Review: Shadowrun: Dragonfall – Director’s Cut

People on NeoGAF said that Shadowrun Returns was more of a prototype for the supposedly better games that followed: Shadowrun: Dragonfall, and Shadowrun: Hong Kong.  Well, I can’t speak about Shadowrun: Hong Kong (though hopefully I will soon), but Dragonfall I actually found to be at times less enjoyable than Shadowrun Returns.  What I like so much about Returns is it’s Philip K. Dick-esque story.  In Dragonfall, the story takes a backseat for more of an action focus.  The action is great, and it’s a solid package for it’s $15 asking price on Steam, but the game could have been perfect if the story was as good as the rest of the game.

To sum up Dragonfall’s story, you are basically a team of Shadowrunners collecting bounties on anything that will net them money.  You’re accumulating money to gain information from a supercomputer to help you avenge your friend’s death.  That’s about it for three quarters of the game.  Your team needs a lot of money, and you’re taking on any mission that will help you earn it.  Though the story gets more focused later,  It pales in comparison to Returns’ story.

To make matters worse, the writing is often lazy, resorting to using the F-word on multiple occasions.  I know I’m being very hard on this part of the game, but I want to be clear: the story and occasionally the writing are the only bad parts of the game.  It’s disappointing, but I guess the previous game’s writing and story are difficult to top.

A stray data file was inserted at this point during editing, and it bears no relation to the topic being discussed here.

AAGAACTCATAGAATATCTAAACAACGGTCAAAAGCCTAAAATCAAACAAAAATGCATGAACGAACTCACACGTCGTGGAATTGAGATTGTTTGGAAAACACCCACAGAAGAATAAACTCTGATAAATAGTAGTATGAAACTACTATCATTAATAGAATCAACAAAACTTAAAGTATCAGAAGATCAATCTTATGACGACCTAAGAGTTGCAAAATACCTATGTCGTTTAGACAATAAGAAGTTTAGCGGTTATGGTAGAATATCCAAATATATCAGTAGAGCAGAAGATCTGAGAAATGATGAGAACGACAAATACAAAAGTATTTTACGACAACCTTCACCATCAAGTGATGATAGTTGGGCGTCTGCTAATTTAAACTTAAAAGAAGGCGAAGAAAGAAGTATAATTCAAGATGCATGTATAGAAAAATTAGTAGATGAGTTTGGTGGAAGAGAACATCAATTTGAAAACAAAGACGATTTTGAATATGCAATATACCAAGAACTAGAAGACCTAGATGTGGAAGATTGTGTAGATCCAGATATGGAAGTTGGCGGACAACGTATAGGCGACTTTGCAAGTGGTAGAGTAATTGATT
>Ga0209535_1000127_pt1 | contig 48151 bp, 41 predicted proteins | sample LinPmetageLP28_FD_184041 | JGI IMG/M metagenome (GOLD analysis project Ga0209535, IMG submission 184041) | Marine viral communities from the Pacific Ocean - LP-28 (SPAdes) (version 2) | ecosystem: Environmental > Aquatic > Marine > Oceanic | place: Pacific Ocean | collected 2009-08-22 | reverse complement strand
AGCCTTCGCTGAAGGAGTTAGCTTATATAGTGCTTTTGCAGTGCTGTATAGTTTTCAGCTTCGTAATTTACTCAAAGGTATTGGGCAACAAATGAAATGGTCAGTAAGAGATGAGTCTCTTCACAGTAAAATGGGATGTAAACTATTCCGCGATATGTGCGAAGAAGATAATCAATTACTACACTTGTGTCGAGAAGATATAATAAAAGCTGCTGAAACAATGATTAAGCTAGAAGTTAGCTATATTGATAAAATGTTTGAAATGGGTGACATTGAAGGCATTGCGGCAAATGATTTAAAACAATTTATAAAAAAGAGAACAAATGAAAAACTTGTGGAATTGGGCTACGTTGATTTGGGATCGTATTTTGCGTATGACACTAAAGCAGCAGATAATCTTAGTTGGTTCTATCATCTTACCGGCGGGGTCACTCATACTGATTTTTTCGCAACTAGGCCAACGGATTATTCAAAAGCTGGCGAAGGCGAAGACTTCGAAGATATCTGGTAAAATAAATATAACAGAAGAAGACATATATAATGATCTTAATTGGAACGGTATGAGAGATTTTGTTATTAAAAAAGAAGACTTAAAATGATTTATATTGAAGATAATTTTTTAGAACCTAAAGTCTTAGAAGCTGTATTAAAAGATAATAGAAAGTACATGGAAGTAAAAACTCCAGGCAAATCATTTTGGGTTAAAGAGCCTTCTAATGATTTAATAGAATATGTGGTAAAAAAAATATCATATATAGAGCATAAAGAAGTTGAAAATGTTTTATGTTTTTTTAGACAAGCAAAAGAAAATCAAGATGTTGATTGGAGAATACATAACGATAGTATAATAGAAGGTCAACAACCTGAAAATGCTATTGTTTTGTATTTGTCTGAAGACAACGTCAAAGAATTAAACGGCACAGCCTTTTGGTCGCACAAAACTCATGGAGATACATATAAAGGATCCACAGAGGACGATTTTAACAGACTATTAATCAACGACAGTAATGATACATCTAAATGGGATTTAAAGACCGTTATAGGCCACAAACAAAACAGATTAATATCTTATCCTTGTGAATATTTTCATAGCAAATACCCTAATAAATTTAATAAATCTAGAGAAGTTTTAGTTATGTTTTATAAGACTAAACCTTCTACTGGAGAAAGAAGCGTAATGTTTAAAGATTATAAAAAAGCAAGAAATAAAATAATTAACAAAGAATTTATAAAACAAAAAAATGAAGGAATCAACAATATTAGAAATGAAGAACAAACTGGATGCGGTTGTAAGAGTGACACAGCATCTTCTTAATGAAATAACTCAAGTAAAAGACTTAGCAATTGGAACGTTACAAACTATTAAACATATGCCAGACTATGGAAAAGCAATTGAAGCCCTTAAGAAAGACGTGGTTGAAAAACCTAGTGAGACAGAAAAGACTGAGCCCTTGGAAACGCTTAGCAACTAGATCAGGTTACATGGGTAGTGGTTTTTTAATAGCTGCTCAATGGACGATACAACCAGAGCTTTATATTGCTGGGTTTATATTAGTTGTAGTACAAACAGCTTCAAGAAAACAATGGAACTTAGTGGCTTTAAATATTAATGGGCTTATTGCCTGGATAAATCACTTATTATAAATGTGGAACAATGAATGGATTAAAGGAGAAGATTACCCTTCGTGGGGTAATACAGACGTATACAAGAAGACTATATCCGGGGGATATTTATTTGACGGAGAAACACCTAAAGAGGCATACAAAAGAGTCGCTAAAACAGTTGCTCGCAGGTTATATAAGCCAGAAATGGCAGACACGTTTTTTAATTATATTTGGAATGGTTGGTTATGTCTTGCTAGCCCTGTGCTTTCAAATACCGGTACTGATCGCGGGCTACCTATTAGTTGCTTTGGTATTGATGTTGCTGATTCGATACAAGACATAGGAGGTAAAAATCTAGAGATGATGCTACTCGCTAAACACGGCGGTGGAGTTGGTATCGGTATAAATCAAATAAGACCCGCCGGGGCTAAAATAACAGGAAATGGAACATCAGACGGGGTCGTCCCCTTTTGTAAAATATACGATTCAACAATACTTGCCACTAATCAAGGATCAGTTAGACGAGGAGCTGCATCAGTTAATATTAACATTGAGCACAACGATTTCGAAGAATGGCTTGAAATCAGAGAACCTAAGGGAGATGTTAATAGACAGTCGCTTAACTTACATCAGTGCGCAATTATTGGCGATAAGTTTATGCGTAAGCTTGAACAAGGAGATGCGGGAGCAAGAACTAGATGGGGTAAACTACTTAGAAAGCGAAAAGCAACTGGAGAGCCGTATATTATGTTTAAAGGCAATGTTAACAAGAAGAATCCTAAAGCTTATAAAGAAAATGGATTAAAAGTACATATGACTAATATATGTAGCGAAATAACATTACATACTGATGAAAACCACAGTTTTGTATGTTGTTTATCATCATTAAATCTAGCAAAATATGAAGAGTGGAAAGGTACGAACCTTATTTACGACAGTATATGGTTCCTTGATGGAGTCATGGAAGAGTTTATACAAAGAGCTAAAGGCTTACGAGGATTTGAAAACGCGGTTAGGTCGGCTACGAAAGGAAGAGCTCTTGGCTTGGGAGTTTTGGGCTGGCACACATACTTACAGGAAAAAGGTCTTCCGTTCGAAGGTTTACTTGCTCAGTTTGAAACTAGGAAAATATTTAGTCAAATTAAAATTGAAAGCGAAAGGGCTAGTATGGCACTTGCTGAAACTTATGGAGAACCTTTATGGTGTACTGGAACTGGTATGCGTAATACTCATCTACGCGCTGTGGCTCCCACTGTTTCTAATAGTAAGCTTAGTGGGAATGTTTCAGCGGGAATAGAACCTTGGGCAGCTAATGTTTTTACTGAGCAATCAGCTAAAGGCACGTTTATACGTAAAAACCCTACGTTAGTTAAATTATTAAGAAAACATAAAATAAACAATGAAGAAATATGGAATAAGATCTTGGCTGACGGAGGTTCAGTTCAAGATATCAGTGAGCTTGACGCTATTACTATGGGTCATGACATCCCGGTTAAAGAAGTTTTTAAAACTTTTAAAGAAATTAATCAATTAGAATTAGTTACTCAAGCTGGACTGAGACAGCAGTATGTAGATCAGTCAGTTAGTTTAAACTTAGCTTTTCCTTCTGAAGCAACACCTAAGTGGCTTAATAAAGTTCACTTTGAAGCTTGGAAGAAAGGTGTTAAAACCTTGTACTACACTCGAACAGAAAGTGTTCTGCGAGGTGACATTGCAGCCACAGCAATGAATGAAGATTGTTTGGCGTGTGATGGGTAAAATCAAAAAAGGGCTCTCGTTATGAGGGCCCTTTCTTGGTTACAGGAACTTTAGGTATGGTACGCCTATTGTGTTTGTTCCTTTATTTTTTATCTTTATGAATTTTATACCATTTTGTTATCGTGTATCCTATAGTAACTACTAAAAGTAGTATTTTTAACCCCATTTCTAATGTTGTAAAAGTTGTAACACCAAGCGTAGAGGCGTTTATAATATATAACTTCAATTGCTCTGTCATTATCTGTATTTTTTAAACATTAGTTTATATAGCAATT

The combat once again is a high point in this Shadowrun.  You develop strategies as you go.  Having a decker on the team is always good for hacking computer terminals or entering “the matrix”.  Having your team dispersed across a room makes it less likely for a grenade to damage multiple allies.  Winning battles results in karma points, which can improve your skill with a weapon, in ranged combat, or boost your intelligence, to name a few examples.  Even battles you lose a couple times are still fun, because you develop new strategies for when you restart the match.

Something nice is that your teammates never actually die.  They go back to headquarters and get treated for their wounds.  This is in contrast to Returns, where once someone dies, they’re gone for good.  There are also a lot of opportunities to pick up items, keeping a full stash of useful goods for battles.

The most disappointing thing about Shadowrun Returns was a lack of side missions.  Well, they corrected this mistake in Dragonfall.  There are quite a few side missions, earning you currency and easing the difficulty level by granting you more karma points.  It also adds an extra ten or so hours to the game which certainly adds to the value.  I didn’t do all the side missions, but I really liked the game, so I might do them on a second playthrough.

Shadowrun: Dragonfall is the most fun when you’re in combat.  Sadly, the story is highly uninteresting, but that’s my only real complaint about it.  Harebrained Schemes created a fantastic RPG again that’s worthy of mention when talking about the CRPG revival that’s currently ongoing.  I really hope HBS keeps making Shadowrun games, but it seems they’re moving away from it with their newer titles.  Regardless, they created two great games in the series, and more than likely it’s three great games.  I just haven’t started Shadowrun: Hong Kong yet.

4/5

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